This isn't something I like to talk about. But yesterday I read that Ruby Wax has suggested that people shouldn't talk about their mental health at work for fear of discrimination, and I decided that it's something I should talk about. Pretending you're just having an off day, or calling in sick with the stomach flu when your stomach's not the problem, should be things of the past. And besides, I'm putting on a play about this, and to keep tweeting and Facebooking about raising awareness without talking about my own experiences is beginning to feel a bit disingenuous. So I've decided, I'm coming out as a person with depression.
I even hate typing it. For reasons I'm still not entirely sure of, I will go to any lengths (unless I'm fairly drunk) not to mention the 'D' word. It's perhaps something to do with not wanting to be defined by it, perhaps a fear of being treated differently once people know. I've just about got to the point now where I can tell my closest friends that I've been out of the loop because I'm feeling sad. As a chronically untidy person, my flat is often littered with packets of Citalopram – a couple of times friends have spotted them and said 'Citalopram? Me too.' Generally I tend to avoid prolonging those conversations. But there are loads of us. And, with a few exceptions, we just don't talk about it.
For one thing, I'm not quite sure where to start – hence the fact that I've spent two paragraphs waffling about not a lot. Should I tell you my story? I'm not sure I even have one, or at least not a concise or conclusive one. How about a list of memories? In no particular order, it goes like this:
I remember one summer holiday at the age of eight or nine, when my head felt full of fluff and I couldn't get out of my chair to do anything. I told my mum I had a 'funny feeling' and she took me to the doctor. He did a blood test and said I was fine.
I remember being a teenager, wondering what was wrong with me, but thinking that it couldn't possibly be depression, because people with depression couldn't get out of bed or out of the house, and I was still managing to drag myself to school.
I remember walking out of a class during my last year of school, because the prospect of staying and carrying on as normal felt unbearable even though it was a class I usually loved.
I remember crying at every one of my friends' eighteenth birthday parties, because I hadn't realised yet that alcohol was a depressant and that it would do worse things than get me drunk. I still often get a mental, rather than a physical, hangover.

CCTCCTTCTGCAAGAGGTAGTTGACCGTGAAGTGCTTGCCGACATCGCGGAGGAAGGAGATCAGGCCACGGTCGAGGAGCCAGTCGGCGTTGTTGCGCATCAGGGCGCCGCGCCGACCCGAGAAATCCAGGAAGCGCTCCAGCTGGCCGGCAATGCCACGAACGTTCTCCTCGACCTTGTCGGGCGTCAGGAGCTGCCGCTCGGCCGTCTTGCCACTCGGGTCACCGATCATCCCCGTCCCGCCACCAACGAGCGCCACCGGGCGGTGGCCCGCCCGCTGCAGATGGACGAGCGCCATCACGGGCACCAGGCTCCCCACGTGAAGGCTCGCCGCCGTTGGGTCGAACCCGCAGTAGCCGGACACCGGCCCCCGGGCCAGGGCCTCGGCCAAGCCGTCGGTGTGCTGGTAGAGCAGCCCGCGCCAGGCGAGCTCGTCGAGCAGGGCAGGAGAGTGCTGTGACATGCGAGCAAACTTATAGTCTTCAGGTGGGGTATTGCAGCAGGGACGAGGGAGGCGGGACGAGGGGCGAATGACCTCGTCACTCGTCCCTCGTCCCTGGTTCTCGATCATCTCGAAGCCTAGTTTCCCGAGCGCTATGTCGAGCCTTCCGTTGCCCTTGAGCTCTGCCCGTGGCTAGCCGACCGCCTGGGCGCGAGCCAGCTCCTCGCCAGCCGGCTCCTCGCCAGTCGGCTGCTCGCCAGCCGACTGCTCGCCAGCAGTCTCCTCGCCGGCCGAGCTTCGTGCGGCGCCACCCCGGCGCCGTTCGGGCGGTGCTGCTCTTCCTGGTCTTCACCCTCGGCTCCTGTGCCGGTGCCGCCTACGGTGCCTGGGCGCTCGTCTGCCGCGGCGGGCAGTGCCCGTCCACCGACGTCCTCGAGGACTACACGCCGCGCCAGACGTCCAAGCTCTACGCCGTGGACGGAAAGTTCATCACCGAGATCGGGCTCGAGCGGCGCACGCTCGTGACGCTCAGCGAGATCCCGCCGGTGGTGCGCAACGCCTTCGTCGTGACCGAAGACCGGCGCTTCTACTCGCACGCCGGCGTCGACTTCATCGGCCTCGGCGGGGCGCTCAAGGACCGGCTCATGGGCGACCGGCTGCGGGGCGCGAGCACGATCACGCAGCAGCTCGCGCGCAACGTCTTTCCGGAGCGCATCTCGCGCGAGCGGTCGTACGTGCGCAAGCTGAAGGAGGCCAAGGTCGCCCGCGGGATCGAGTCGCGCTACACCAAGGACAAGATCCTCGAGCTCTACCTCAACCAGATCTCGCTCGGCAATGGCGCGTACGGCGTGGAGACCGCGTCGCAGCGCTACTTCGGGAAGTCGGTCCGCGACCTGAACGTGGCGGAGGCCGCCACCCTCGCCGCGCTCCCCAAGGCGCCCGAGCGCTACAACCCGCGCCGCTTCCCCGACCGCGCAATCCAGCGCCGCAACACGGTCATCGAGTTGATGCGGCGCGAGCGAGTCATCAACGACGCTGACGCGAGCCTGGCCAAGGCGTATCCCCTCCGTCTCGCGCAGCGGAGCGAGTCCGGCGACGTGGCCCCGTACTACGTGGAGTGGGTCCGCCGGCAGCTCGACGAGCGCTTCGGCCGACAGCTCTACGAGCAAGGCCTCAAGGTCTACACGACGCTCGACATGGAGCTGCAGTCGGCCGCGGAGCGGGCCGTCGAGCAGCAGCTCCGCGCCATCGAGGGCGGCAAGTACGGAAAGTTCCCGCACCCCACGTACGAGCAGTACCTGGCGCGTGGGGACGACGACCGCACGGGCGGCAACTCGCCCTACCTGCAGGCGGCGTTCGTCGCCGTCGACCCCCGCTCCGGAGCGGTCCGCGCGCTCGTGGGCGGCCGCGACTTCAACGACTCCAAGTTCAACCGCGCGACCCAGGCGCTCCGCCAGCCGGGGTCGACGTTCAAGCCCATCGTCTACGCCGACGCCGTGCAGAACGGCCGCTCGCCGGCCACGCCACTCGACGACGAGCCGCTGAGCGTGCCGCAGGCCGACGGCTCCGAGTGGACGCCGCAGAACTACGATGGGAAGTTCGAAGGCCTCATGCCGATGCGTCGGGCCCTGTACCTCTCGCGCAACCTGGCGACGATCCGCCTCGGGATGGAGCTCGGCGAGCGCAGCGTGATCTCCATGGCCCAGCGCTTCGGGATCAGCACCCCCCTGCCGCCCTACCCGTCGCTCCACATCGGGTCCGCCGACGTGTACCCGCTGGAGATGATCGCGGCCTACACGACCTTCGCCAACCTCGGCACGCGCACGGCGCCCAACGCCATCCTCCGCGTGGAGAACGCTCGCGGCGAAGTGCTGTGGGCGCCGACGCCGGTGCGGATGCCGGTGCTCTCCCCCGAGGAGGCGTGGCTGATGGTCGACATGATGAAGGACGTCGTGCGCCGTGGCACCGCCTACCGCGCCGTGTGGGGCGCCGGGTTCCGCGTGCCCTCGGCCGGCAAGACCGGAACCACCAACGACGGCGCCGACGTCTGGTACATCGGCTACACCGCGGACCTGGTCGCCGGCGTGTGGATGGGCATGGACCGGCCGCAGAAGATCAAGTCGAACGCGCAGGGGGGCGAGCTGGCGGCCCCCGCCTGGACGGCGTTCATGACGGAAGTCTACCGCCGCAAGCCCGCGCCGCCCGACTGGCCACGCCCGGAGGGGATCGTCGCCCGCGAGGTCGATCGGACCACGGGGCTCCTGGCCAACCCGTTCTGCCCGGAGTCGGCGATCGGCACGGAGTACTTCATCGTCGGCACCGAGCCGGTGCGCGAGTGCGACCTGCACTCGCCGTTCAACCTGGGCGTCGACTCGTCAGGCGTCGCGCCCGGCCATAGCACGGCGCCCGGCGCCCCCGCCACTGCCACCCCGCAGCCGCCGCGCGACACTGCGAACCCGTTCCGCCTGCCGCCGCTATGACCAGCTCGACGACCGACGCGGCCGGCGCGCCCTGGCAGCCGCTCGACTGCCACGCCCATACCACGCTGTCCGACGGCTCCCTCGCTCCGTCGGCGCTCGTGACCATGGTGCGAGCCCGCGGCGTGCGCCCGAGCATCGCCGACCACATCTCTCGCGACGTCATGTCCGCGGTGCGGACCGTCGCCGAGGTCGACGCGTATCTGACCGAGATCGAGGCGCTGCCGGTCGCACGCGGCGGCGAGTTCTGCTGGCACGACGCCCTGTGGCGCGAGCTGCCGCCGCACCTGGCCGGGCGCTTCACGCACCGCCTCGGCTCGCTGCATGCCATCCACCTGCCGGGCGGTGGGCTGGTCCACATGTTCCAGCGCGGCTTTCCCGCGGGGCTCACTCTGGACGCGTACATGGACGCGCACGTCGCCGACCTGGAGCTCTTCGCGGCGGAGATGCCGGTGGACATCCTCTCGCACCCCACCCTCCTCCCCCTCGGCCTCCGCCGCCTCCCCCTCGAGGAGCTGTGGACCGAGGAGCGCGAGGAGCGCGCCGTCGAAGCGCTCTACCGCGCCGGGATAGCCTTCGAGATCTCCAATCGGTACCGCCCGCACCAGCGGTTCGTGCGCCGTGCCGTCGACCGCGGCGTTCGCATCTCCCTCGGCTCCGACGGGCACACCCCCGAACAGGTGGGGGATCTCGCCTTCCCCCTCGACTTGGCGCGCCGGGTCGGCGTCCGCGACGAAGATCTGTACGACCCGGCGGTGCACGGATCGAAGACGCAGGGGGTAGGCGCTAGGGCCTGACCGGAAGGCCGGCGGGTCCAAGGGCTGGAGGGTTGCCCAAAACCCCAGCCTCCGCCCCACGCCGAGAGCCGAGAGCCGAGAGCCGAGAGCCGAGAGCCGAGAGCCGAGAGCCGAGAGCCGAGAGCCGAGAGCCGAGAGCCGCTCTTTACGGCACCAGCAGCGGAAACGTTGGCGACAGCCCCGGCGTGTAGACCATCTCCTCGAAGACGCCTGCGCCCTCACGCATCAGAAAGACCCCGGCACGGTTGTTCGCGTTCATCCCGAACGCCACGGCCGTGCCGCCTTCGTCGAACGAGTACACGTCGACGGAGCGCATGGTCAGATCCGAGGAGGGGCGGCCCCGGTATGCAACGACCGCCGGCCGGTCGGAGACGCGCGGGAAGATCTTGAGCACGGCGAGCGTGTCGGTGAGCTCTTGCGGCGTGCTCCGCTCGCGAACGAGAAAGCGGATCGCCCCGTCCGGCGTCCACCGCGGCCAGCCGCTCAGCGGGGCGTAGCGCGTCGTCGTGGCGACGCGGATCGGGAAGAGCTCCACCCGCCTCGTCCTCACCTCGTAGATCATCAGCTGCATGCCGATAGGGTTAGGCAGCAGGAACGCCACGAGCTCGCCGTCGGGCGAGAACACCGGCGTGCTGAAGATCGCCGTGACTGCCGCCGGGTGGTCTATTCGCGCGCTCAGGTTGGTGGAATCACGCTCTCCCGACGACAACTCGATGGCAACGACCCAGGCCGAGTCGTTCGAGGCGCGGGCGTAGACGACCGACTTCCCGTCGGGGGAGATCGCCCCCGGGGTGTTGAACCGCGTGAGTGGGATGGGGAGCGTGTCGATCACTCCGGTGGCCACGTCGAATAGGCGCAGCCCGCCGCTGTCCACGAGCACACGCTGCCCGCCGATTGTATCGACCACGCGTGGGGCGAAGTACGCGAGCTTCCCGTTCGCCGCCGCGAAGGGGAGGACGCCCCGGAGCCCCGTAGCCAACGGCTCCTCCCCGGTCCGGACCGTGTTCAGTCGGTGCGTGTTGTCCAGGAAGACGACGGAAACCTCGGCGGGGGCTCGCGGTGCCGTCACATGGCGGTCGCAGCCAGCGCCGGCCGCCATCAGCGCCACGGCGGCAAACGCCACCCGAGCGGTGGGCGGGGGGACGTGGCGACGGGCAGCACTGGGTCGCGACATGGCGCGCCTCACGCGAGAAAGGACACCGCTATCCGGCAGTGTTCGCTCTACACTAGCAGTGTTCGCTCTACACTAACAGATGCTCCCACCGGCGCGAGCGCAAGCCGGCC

I remember going into work with bruises on my arms and letting my colleagues think they were the result of a kinky sex life, because that was less mortifying than admitting they were self-inflicted.
I remember a mental health nurse telling me not to take too much St John's Wort because it might make me 'too happy'.
I remember being upset and angry in my room at uni, and then going into the kitchen to have my flatmate say she was scared of me and that she thought I might hurt her.
I remember sitting for hours in silence with a counsellor, because someone told me it might help to talk. I really, really hate talking.
I remember finding out that a friend had started taking anti depressants around the same time as me. We washed them down with pints of cider and bonded over it at Glastonbury Festival.
I remember not taking medication for a week, and writing my first short play. I started taking it again, and it hasn't stopped me writing half a dozen more.
I remember telling my boyfriend when I was drunk that I sometimes get depressed, and that it might stop him liking me. Three years later, he still seems to like me.
I remember waking up one day without any weight at the back of my mind, and feeling as if I'd discovered how it felt to be normal, for a whole day. It must be ten years ago, but it still sticks in my memory because I don't think I've had another day like it.
This is just a handful of my experiences as I remember them today, but of course everyone's relationship with depression is different, so if any of my friends – or any not yet friends for that matter – would like to share their own experiences and memories on this blog, I'd love for you to carry on the conversation. Just send me a message on Facebook or through the form on this website, or email firstname.lastname@example.org – and let me know if you'd rather remain anonymous. Thanks for reading.